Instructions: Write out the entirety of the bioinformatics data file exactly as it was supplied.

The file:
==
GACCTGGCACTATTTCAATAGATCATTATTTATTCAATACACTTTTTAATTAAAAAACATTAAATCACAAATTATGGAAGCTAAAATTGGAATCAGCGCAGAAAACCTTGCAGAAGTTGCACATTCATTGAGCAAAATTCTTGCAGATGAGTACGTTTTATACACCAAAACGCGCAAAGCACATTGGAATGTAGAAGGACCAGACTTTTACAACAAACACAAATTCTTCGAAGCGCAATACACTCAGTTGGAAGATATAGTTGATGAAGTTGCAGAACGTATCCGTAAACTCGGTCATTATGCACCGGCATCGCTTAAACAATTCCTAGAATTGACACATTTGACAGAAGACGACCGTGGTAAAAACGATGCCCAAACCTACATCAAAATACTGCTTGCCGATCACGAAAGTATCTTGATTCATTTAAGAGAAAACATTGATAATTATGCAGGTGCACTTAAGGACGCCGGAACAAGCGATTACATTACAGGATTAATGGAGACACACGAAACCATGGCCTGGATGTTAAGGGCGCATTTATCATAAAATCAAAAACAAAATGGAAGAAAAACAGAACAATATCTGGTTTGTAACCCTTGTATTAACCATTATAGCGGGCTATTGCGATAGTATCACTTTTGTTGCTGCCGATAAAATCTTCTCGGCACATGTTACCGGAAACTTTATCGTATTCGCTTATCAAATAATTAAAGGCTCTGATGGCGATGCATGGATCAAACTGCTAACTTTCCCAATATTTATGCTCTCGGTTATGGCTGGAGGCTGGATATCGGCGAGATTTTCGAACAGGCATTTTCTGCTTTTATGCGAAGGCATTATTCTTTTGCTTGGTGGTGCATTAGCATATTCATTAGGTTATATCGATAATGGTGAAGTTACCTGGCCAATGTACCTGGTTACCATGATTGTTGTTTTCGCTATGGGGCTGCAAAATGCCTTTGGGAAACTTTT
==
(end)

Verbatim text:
GACCTGGCACTATTTCAATAGATCATTATTTATTCAATACACTTTTTAATTAAAAAACATTAAATCACAAATTATGGAAGCTAAAATTGGAATCAGCGCAGAAAACCTTGCAGAAGTTGCACATTCATTGAGCAAAATTCTTGCAGATGAGTACGTTTTATACACCAAAACGCGCAAAGCACATTGGAATGTAGAAGGACCAGACTTTTACAACAAACACAAATTCTTCGAAGCGCAATACACTCAGTTGGAAGATATAGTTGATGAAGTTGCAGAACGTATCCGTAAACTCGGTCATTATGCACCGGCATCGCTTAAACAATTCCTAGAATTGACACATTTGACAGAAGACGACCGTGGTAAAAACGATGCCCAAACCTACATCAAAATACTGCTTGCCGATCACGAAAGTATCTTGATTCATTTAAGAGAAAACATTGATAATTATGCAGGTGCACTTAAGGACGCCGGAACAAGCGATTACATTACAGGATTAATGGAGACACACGAAACCATGGCCTGGATGTTAAGGGCGCATTTATCATAAAATCAAAAACAAAATGGAAGAAAAACAGAACAATATCTGGTTTGTAACCCTTGTATTAACCATTATAGCGGGCTATTGCGATAGTATCACTTTTGTTGCTGCCGATAAAATCTTCTCGGCACATGTTACCGGAAACTTTATCGTATTCGCTTATCAAATAATTAAAGGCTCTGATGGCGATGCATGGATCAAACTGCTAACTTTCCCAATATTTATGCTCTCGGTTATGGCTGGAGGCTGGATATCGGCGAGATTTTCGAACAGGCATTTTCTGCTTTTATGCGAAGGCATTATTCTTTTGCTTGGTGGTGCATTAGCATATTCATTAGGTTATATCGATAATGGTGAAGTTACCTGGCCAATGTACCTGGTTACCATGATTGTTGTTTTCGCTATGGGGCTGCAAAATGCCTTTGGGAAACTTTT